– Avijit Das Patnaik & Satadal Lahiri, ICSE 1991 batch …. 25 years hence….
A random discussion with my better half (popularly also known as ‘the wife’) took us to ponder over who has been our respective favourite teachers during our growing years.
Thanks to my parent’s determination, I have had the privilege of studying in one of the best schools (Loyola, Jamshedpur) of India, a disciplined Engineering Institute and a reputed Management college (Institute of Management Technology – IMT, Ghaziabad).
This gave me two decades of experience, as a student, to choose who has been my favourite teacher. The name which immediately ( an almost blink of an eye) came to mind was one Mr Paul Mathew. Considering I had to choose from more than two hundred quality teachers, this gentleman has to be someone very special to have stood out immediately.
I asked Satadal Lahiri, my batchmate and close friend, the same question. He reverted with the same answer. So here’s our heartfelt thank you note to Paul Sir.
Paul Mathew Sir officially taught us Geography from around 6th grade to all the way up to the 10th grade. We wish he had taught us more. Here are seven reasons what made him the best teacher ever:
On the side, before calling him Sir, I want to appeal to the Queen of England to either grant him knighthood or pass him, Kate Middleton!!
1. He looked at life beyond
Whenever he entered class there would be an anticipation of fun, education and entertainment. One session of 45mins where the rickety fan running amidst soaring mercury or the heavy eyelids post lunch, wouldn’t take precedence. Paul Sir was and is all fun – We haven’t met him for 25 years though (and shame on us for that!). His knowledge of politics, sports, history, personalities, cinema and off course geography was exemplary. On entering, he would first up dedicate a sizable amount of time opening up to the class on various topics to discuss. Geography was meant for the second half of the session where he would stress on the basics and the must knows. When I tour the world, I do tell my kids the difference between gorge and valley, global warming patterns, soil erosion and lot more. So thanks to Sir Paul Mathew.
2. He got us hooked to newspapers, news and general awareness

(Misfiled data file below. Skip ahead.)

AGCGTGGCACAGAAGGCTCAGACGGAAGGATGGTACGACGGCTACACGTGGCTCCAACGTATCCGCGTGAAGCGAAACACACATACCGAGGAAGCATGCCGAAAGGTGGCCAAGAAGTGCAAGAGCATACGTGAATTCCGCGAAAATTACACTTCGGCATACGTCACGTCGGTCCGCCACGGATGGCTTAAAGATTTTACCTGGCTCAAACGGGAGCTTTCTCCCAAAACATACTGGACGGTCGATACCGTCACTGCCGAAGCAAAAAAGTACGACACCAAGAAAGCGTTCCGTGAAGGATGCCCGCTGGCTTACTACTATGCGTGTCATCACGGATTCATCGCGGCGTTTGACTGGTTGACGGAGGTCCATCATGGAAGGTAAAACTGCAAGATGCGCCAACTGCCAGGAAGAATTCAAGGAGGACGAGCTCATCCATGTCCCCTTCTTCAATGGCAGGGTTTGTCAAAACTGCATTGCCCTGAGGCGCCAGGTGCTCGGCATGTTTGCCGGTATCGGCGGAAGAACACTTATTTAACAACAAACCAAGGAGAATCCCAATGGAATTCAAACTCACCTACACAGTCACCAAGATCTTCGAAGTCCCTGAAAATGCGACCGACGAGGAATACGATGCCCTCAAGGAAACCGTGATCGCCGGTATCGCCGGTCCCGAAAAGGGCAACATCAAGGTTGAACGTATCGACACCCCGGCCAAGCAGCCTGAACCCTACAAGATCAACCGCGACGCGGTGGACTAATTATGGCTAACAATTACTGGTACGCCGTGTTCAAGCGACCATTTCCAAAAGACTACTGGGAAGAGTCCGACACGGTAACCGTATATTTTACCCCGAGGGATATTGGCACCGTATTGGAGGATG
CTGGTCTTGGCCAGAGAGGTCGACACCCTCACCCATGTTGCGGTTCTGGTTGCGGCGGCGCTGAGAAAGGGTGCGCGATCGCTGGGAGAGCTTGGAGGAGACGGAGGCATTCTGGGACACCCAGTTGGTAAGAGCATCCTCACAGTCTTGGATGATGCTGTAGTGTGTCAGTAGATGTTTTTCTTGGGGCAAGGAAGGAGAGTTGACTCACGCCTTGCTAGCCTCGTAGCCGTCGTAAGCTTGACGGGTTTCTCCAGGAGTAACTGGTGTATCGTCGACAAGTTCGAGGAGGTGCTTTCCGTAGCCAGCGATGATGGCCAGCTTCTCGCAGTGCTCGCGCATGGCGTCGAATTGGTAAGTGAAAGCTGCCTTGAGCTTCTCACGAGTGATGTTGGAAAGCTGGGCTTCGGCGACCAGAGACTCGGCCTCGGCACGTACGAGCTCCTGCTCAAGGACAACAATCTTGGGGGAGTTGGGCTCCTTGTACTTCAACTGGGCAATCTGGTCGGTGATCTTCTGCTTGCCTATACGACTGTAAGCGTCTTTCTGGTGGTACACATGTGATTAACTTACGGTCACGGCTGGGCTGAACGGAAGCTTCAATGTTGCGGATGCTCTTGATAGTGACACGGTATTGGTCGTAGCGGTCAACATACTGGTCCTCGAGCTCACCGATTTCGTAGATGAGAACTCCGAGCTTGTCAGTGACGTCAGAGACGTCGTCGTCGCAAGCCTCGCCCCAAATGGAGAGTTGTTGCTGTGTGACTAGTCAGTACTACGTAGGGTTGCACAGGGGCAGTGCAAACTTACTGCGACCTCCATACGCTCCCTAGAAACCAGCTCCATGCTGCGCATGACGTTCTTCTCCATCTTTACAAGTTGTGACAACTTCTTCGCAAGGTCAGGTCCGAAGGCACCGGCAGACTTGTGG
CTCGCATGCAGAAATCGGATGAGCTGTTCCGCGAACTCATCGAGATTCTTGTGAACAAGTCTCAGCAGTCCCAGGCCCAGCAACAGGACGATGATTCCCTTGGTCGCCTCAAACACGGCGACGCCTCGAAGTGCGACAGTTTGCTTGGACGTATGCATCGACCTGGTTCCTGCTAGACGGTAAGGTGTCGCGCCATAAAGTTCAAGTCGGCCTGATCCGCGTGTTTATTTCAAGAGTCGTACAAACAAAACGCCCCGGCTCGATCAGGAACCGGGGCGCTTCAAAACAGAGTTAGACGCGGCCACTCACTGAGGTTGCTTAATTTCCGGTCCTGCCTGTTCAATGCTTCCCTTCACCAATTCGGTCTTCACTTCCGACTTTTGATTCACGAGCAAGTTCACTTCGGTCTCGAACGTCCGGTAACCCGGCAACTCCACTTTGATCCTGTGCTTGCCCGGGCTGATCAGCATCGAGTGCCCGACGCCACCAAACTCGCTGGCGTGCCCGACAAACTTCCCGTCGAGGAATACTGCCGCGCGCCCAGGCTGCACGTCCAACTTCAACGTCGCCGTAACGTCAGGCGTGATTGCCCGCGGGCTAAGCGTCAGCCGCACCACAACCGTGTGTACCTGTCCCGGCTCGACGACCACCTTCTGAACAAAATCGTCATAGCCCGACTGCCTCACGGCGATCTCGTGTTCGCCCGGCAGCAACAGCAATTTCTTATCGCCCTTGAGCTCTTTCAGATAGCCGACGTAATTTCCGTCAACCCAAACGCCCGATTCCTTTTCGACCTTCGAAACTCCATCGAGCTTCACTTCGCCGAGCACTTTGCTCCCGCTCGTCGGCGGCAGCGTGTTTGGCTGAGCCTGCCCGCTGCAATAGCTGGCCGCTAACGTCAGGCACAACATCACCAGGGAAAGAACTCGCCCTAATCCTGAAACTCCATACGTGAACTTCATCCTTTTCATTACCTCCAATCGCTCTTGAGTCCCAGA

The topics he discussed up front would range from current affairs to headline-grabbing news, cricket and tennis updates, political swings, religious myths all the way to societal changes. There is no doubt we learnt civics more in our geography classes than in the civics class (with apologies to the then civics teacher)! Paul Sir, or Polly as we lovingly called him, would more often encourage these discussions to take shape of debate mode in class, while he himself would be acting as the balanced, unbiased moderator. Our interest in politics, in that black and white Doordarshan news (coming out of that 14inch pigeon-hole television), in society, and in life running beyond the four corners of a cocoon called Jamshedpur, increased exponentially.
He had an excellent public speaking ability. Coupled with Brobdingnagian gift of verbose and smeared with tongue in cheek humour. Whatever we speak now, however, we do, the seeds were definitely sowed by Sir Paul. So thanks to Sir Paul Mathew.
3. He gave a voice to ALL students
Academic laggards like us would mostly ‘sleep sit’ (you can’t ‘sleep walk’ in a classroom) and bore ourselves to death in most classes. My marks were average, my parent’s expectations high and the Jamshedpur quality school system ensured even higher competition around. On top of that, the message relayed to me was ‘get good marks or you are a failure in life’. Naturally, my confidence was always beaten low and my voice stayed unheard to most. But Paul Sir’s wide range of discussions always woke the students of my ilk. We found a voice; a platform where we would be heard; where our opinion mattered. Often we would speak on cricket, initiate a headline news related discussion or contribute to a topic. Whatever I spoke in Paul Sir’s classes for those few minutes would at that time constitute 60% of what I spoke the entire day! Paul Sir gave everyone a voice, which is something most teachers wouldn’t care in school. So thanks to Sir Paul Mathew.